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Masai Mara Reserve


The Masai Mara National Reserve (MMNR) is known as one of the world's most supreme wildlife regions, and host to the annual migration of almost 2 million wildebeest, zebra and gazelle. Covering 1,510km2, the MMNR forms only part of the whole Mara ecosystem, which spreads through the northern consrvancies and south into the Serengeti. As the reserve is extensive, the Mara Predator Project focusses from the nothern bank of the Mara River from Musiara across to Talek.


The MMNR does not allow communities to settle or graze livestock within the Reserve, and the area has a high density of lion and other predators. However, bomas and residents persist directly adjacent to the reserve boundary, and illegal night grazing is common at times of drought. Talek, a large township lying between the MMNR and the Olare Orok Conservancy, can be a source of conflict. Lions residing in the Musiara region, including the Marsh Pride, sometimes come into conflict with Maasai herders when they venture out of the park.


The MMNR supports a large number of lion, making up one of the three largest lion populations in Kenya. Whilst this population is considered to be relatively secure, numbers within the reserve have declined. Using identificaiton of lions, Ogutu & Dublin (1999) estimated there to be 447 lions over the age of 1 in 1990-1992, whilst Stephanie Dloniak's report in 2005 found only 269 lions of the same age.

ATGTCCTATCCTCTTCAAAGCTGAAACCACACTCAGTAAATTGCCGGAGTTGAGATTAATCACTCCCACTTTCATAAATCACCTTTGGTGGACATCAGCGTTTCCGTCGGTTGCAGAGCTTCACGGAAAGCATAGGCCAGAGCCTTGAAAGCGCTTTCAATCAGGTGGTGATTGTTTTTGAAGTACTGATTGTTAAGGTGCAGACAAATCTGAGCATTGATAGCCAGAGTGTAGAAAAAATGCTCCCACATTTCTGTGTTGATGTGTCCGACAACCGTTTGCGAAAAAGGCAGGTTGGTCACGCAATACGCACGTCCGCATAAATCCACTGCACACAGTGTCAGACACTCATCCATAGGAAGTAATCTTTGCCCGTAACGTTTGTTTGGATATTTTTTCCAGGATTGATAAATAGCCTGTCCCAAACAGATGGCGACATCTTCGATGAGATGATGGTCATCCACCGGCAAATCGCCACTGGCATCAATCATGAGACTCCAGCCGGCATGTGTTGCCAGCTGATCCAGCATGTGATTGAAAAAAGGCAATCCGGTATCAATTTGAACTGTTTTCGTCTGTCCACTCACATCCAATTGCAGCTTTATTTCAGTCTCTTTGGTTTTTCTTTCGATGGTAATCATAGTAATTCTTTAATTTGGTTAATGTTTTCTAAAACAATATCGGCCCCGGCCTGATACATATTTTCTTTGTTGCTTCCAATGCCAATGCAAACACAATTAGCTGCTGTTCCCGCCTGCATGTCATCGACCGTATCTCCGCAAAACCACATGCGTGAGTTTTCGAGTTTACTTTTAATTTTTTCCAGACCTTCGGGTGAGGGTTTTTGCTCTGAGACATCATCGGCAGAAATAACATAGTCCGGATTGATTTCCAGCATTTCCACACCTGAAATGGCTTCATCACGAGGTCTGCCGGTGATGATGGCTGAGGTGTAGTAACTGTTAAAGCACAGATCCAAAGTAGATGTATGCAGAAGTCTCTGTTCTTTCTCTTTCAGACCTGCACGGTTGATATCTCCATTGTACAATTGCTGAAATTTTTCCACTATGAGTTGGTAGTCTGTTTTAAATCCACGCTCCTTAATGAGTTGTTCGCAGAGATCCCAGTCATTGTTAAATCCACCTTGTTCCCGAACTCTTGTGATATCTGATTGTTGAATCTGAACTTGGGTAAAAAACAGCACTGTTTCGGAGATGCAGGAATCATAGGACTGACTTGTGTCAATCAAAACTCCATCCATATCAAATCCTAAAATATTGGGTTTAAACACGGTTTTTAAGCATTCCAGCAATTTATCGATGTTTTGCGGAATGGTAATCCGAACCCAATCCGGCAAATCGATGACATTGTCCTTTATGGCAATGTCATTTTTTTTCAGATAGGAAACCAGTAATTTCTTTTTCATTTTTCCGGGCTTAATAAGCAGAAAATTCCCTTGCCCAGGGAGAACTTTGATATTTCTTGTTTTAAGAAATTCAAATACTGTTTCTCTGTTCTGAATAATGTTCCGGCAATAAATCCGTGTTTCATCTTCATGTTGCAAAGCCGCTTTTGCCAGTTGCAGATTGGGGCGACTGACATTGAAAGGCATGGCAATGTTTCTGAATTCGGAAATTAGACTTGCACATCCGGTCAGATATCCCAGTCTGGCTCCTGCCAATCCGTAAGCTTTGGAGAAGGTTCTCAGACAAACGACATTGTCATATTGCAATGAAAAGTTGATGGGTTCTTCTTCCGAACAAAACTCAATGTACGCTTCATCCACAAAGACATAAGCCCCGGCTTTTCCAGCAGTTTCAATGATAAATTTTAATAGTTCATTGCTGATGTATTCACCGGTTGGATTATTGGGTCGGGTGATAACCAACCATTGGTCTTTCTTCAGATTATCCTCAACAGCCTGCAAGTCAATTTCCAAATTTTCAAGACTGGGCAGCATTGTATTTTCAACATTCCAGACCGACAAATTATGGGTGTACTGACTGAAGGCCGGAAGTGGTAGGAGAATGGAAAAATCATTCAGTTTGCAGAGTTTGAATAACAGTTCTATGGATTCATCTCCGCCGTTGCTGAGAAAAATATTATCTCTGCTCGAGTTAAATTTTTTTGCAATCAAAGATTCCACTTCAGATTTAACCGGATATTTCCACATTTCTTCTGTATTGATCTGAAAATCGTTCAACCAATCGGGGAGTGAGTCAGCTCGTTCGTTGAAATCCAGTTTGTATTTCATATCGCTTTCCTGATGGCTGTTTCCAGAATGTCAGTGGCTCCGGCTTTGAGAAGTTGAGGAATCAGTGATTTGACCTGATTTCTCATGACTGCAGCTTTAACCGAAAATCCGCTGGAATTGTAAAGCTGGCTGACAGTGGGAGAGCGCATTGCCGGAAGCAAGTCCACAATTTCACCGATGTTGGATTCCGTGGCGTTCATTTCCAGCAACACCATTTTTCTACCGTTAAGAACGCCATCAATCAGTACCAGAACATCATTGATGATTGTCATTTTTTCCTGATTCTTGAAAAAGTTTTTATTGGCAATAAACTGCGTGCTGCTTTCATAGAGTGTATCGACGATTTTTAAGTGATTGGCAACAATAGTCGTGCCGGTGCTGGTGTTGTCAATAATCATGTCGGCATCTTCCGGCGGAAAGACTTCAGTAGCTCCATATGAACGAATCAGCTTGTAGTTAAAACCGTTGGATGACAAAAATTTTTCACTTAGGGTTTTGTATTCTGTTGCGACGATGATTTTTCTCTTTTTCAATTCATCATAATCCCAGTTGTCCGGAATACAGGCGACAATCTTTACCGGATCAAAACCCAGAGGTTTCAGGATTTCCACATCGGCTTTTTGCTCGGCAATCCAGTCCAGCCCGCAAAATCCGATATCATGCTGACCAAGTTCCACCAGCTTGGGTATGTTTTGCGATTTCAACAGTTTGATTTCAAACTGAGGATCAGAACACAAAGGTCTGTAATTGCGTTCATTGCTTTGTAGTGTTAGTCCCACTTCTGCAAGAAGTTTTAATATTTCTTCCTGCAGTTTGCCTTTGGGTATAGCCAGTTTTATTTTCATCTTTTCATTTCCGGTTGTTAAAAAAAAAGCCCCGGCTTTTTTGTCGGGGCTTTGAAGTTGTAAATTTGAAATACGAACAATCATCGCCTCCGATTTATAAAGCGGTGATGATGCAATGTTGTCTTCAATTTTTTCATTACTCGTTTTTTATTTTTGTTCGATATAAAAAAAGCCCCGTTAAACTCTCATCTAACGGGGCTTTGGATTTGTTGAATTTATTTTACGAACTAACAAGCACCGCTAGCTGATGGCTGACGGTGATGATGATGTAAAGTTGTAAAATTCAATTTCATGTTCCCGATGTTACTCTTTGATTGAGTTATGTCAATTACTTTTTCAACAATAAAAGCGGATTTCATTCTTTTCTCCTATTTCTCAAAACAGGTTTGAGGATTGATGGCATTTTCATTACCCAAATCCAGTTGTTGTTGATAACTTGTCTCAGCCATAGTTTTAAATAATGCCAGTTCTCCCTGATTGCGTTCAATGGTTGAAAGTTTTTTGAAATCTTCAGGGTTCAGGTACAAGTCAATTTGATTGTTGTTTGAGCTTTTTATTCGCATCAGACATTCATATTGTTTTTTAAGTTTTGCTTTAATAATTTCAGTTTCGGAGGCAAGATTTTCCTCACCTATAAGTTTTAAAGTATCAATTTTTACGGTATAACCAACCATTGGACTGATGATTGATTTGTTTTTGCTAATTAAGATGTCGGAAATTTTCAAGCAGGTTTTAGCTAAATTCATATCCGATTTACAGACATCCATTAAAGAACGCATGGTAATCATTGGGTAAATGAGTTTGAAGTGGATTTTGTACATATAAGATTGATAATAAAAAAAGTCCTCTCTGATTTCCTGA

Tourism within the reserve is largely uncontrolled, with high numbers of minibusses accessing the park daily. The large concentration of lodges continues to grow. 

Approximately 18 lion prides reside in the MMNR. Out of these, the Mara Predator Project focusses on the Marsh, Paradise, Ridge and Crossing prides, which are found in the northern region. Several nomadic and single lions are also present in this area. Most prides are large, most likely due to the absence of cattle and large numbers of migrant prey.

Whilst the MMNR does not have a website, more information can be found on the Governors' Camp website.

Lodges

Conservancy Map